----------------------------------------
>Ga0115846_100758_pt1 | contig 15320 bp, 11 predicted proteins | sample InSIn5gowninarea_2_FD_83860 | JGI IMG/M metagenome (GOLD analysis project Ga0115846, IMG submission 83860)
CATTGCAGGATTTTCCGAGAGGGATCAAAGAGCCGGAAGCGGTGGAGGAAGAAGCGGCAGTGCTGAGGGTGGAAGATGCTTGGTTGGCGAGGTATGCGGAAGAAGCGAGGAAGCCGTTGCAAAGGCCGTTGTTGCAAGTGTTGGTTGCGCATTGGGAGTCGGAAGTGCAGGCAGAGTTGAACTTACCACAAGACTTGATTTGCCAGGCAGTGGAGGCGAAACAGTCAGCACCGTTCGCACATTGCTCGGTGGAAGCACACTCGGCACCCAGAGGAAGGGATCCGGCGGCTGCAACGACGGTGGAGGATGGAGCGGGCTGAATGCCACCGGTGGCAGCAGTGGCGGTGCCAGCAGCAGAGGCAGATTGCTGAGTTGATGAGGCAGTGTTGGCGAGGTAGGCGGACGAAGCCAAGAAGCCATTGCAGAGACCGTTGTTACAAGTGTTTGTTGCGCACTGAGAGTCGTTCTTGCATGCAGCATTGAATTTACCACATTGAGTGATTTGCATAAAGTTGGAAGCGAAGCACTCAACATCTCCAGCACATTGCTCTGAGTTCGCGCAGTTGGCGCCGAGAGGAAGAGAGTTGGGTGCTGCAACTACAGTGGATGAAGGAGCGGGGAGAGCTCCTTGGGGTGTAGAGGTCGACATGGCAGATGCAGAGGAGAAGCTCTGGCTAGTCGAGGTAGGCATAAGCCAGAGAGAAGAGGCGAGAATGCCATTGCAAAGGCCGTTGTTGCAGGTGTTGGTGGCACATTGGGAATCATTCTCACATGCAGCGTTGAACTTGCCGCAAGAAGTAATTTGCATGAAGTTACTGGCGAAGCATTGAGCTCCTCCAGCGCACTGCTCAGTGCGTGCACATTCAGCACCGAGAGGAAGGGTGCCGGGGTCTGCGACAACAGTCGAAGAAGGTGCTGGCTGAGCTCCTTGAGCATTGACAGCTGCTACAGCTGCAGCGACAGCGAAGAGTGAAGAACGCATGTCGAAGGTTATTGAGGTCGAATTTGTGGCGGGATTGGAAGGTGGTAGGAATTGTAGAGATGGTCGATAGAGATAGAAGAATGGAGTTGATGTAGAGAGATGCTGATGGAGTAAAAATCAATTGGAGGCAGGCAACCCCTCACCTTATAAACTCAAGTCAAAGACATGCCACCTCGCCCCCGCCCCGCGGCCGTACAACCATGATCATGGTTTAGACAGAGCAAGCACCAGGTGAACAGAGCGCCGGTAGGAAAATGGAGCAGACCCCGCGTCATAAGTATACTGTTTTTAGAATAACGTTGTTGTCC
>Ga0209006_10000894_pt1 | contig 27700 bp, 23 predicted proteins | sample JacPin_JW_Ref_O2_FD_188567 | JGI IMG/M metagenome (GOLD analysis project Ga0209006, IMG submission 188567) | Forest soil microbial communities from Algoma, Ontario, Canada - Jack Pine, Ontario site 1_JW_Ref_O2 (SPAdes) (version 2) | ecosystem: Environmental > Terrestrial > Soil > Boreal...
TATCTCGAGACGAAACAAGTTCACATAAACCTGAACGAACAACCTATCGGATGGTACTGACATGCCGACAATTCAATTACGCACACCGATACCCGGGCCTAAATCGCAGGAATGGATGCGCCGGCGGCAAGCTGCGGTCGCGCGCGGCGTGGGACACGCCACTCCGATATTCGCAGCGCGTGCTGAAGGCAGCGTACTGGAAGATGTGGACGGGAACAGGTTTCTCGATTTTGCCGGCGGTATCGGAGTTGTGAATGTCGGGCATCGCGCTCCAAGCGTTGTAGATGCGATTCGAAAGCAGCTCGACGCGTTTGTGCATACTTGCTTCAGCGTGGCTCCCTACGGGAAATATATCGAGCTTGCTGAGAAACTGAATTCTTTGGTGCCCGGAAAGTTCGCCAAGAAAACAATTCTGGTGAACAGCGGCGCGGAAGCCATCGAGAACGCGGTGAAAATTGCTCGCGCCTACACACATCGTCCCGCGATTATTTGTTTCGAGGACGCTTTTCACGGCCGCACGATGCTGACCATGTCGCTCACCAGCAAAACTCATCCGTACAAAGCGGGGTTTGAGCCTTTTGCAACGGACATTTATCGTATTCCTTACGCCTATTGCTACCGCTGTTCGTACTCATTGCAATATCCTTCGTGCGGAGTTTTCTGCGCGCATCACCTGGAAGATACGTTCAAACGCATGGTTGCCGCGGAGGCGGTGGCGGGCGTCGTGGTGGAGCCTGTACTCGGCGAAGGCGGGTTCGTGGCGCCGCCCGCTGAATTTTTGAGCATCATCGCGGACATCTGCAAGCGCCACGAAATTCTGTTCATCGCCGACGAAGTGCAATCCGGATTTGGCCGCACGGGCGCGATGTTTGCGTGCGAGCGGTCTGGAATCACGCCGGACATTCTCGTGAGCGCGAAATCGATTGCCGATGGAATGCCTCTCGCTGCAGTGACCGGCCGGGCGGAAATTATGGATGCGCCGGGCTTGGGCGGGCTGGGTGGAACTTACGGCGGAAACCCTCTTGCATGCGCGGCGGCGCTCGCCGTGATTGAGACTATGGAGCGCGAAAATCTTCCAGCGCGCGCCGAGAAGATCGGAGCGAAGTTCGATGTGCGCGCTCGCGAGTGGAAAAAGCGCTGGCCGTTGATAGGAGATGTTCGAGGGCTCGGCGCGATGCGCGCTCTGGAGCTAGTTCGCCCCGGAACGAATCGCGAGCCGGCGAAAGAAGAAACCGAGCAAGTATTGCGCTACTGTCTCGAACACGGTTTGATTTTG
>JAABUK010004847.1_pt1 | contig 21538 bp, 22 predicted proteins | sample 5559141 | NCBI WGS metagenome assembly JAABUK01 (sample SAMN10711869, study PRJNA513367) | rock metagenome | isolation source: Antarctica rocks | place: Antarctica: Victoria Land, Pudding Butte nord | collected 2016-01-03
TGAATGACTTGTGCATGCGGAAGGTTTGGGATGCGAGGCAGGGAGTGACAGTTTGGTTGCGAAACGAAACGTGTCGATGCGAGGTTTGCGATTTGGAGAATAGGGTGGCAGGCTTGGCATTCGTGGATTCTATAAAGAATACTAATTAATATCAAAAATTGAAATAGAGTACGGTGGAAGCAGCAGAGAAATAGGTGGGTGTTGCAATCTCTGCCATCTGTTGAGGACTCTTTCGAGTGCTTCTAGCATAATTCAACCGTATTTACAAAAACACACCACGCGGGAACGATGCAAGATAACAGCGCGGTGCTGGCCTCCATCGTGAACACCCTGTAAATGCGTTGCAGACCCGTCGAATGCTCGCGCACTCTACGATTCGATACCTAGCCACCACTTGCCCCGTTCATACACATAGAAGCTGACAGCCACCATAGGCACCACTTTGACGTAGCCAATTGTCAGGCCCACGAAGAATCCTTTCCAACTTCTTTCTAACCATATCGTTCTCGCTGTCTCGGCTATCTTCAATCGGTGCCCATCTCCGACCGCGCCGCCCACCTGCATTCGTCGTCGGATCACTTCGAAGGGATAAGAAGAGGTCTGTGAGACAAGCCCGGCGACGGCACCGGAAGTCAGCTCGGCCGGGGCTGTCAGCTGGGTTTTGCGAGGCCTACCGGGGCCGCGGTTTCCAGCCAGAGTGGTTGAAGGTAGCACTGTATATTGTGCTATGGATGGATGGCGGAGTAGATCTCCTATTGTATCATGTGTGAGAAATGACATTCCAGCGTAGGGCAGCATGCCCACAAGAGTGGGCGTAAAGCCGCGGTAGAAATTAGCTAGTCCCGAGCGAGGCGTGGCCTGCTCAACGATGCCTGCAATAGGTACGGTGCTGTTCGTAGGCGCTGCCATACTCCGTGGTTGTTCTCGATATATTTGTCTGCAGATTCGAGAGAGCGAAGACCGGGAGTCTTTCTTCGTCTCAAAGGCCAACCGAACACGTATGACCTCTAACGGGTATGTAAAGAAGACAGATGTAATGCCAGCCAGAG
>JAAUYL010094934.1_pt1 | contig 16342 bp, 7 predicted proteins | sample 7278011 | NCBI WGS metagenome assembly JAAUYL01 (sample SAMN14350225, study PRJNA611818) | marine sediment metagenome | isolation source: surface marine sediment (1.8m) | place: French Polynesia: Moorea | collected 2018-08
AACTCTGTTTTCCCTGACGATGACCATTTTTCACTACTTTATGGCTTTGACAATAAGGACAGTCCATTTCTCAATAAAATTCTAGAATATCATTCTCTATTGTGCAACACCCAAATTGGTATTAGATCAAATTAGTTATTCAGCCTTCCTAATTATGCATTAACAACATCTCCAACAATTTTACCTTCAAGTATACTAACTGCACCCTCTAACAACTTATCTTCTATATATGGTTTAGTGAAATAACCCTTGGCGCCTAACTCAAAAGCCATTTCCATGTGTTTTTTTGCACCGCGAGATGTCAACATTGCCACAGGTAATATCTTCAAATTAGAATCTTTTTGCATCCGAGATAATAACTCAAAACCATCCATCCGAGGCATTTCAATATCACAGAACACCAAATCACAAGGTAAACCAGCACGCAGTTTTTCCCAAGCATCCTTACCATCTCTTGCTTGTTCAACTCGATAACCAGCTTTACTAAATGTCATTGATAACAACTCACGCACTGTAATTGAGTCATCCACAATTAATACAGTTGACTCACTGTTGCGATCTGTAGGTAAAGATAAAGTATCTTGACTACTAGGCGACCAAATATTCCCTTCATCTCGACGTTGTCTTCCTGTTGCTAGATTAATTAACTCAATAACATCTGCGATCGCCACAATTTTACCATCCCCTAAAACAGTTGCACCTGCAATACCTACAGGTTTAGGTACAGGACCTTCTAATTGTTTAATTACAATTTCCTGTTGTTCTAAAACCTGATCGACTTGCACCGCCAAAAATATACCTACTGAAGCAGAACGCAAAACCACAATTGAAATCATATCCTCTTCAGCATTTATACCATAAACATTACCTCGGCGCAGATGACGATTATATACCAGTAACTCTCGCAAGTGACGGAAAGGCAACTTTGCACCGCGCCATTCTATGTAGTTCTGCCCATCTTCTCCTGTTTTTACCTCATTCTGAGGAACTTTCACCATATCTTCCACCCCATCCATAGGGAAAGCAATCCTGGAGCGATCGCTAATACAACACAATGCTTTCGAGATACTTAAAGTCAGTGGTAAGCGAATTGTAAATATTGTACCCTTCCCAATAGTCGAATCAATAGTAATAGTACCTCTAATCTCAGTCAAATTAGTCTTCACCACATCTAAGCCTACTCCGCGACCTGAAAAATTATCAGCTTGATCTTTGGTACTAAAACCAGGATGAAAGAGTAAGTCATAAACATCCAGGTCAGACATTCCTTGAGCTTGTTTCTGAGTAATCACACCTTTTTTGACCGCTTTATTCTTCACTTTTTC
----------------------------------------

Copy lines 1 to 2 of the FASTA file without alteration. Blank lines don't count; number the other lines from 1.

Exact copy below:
>Ga0115846_100758_pt1 | contig 15320 bp, 11 predicted proteins | sample InSIn5gowninarea_2_FD_83860 | JGI IMG/M metagenome (GOLD analysis project Ga0115846, IMG submission 83860)
CATTGCAGGATTTTCCGAGAGGGATCAAAGAGCCGGAAGCGGTGGAGGAAGAAGCGGCAGTGCTGAGGGTGGAAGATGCTTGGTTGGCGAGGTATGCGGAAGAAGCGAGGAAGCCGTTGCAAAGGCCGTTGTTGCAAGTGTTGGTTGCGCATTGGGAGTCGGAAGTGCAGGCAGAGTTGAACTTACCACAAGACTTGATTTGCCAGGCAGTGGAGGCGAAACAGTCAGCACCGTTCGCACATTGCTCGGTGGAAGCACACTCGGCACCCAGAGGAAGGGATCCGGCGGCTGCAACGACGGTGGAGGATGGAGCGGGCTGAATGCCACCGGTGGCAGCAGTGGCGGTGCCAGCAGCAGAGGCAGATTGCTGAGTTGATGAGGCAGTGTTGGCGAGGTAGGCGGACGAAGCCAAGAAGCCATTGCAGAGACCGTTGTTACAAGTGTTTGTTGCGCACTGAGAGTCGTTCTTGCATGCAGCATTGAATTTACCACATTGAGTGATTTGCATAAAGTTGGAAGCGAAGCACTCAACATCTCCAGCACATTGCTCTGAGTTCGCGCAGTTGGCGCCGAGAGGAAGAGAGTTGGGTGCTGCAACTACAGTGGATGAAGGAGCGGGGAGAGCTCCTTGGGGTGTAGAGGTCGACATGGCAGATGCAGAGGAGAAGCTCTGGCTAGTCGAGGTAGGCATAAGCCAGAGAGAAGAGGCGAGAATGCCATTGCAAAGGCCGTTGTTGCAGGTGTTGGTGGCACATTGGGAATCATTCTCACATGCAGCGTTGAACTTGCCGCAAGAAGTAATTTGCATGAAGTTACTGGCGAAGCATTGAGCTCCTCCAGCGCACTGCTCAGTGCGTGCACATTCAGCACCGAGAGGAAGGGTGCCGGGGTCTGCGACAACAGTCGAAGAAGGTGCTGGCTGAGCTCCTTGAGCATTGACAGCTGCTACAGCTGCAGCGACAGCGAAGAGTGAAGAACGCATGTCGAAGGTTATTGAGGTCGAATTTGTGGCGGGATTGGAAGGTGGTAGGAATTGTAGAGATGGTCGATAGAGATAGAAGAATGGAGTTGATGTAGAGAGATGCTGATGGAGTAAAAATCAATTGGAGGCAGGCAACCCCTCACCTTATAAACTCAAGTCAAAGACATGCCACCTCGCCCCCGCCCCGCGGCCGTACAACCATGATCATGGTTTAGACAGAGCAAGCACCAGGTGAACAGAGCGCCGGTAGGAAAATGGAGCAGACCCCGCGTCATAAGTATACTGTTTTTAGAATAACGTTGTTGTCC